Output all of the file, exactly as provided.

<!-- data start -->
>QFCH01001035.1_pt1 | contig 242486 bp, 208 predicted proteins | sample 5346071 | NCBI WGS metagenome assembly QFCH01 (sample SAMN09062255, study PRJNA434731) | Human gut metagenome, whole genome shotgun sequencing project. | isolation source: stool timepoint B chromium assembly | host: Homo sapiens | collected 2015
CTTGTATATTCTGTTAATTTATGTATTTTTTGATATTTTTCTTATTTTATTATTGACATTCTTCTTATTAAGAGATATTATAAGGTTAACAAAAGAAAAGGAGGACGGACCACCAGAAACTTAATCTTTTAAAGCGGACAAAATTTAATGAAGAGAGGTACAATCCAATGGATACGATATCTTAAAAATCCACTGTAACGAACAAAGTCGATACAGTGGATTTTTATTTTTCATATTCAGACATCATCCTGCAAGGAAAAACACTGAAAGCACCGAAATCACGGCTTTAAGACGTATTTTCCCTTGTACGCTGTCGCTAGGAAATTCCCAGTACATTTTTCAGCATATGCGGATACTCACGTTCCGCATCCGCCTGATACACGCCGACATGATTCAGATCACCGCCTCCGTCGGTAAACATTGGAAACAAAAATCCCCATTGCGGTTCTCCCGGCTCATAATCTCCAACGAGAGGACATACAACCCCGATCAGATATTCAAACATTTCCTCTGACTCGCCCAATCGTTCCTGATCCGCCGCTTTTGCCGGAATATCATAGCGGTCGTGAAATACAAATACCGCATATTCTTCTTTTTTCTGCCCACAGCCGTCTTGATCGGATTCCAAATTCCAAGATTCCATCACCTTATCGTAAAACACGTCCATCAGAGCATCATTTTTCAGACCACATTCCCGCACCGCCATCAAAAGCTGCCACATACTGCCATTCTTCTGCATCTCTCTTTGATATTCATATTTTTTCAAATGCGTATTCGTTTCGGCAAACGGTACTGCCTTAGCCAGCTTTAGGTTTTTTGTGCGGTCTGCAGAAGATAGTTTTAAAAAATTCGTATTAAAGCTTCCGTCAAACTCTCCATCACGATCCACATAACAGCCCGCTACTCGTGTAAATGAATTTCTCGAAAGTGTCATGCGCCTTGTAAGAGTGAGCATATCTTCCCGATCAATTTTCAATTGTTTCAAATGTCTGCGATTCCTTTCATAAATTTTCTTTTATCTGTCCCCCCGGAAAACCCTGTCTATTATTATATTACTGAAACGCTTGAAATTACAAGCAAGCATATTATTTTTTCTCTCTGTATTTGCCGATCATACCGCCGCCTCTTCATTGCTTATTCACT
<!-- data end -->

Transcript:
>QFCH01001035.1_pt1 | contig 242486 bp, 208 predicted proteins | sample 5346071 | NCBI WGS metagenome assembly QFCH01 (sample SAMN09062255, study PRJNA434731) | Human gut metagenome, whole genome shotgun sequencing project. | isolation source: stool timepoint B chromium assembly | host: Homo sapiens | collected 2015
CTTGTATATTCTGTTAATTTATGTATTTTTTGATATTTTTCTTATTTTATTATTGACATTCTTCTTATTAAGAGATATTATAAGGTTAACAAAAGAAAAGGAGGACGGACCACCAGAAACTTAATCTTTTAAAGCGGACAAAATTTAATGAAGAGAGGTACAATCCAATGGATACGATATCTTAAAAATCCACTGTAACGAACAAAGTCGATACAGTGGATTTTTATTTTTCATATTCAGACATCATCCTGCAAGGAAAAACACTGAAAGCACCGAAATCACGGCTTTAAGACGTATTTTCCCTTGTACGCTGTCGCTAGGAAATTCCCAGTACATTTTTCAGCATATGCGGATACTCACGTTCCGCATCCGCCTGATACACGCCGACATGATTCAGATCACCGCCTCCGTCGGTAAACATTGGAAACAAAAATCCCCATTGCGGTTCTCCCGGCTCATAATCTCCAACGAGAGGACATACAACCCCGATCAGATATTCAAACATTTCCTCTGACTCGCCCAATCGTTCCTGATCCGCCGCTTTTGCCGGAATATCATAGCGGTCGTGAAATACAAATACCGCATATTCTTCTTTTTTCTGCCCACAGCCGTCTTGATCGGATTCCAAATTCCAAGATTCCATCACCTTATCGTAAAACACGTCCATCAGAGCATCATTTTTCAGACCACATTCCCGCACCGCCATCAAAAGCTGCCACATACTGCCATTCTTCTGCATCTCTCTTTGATATTCATATTTTTTCAAATGCGTATTCGTTTCGGCAAACGGTACTGCCTTAGCCAGCTTTAGGTTTTTTGTGCGGTCTGCAGAAGATAGTTTTAAAAAATTCGTATTAAAGCTTCCGTCAAACTCTCCATCACGATCCACATAACAGCCCGCTACTCGTGTAAATGAATTTCTCGAAAGTGTCATGCGCCTTGTAAGAGTGAGCATATCTTCCCGATCAATTTTCAATTGTTTCAAATGTCTGCGATTCCTTTCATAAATTTTCTTTTATCTGTCCCCCCGGAAAACCCTGTCTATTATTATATTACTGAAACGCTTGAAATTACAAGCAAGCATATTATTTTTTCTCTCTGTATTTGCCGATCATACCGCCGCCTCTTCATTGCTTATTCACT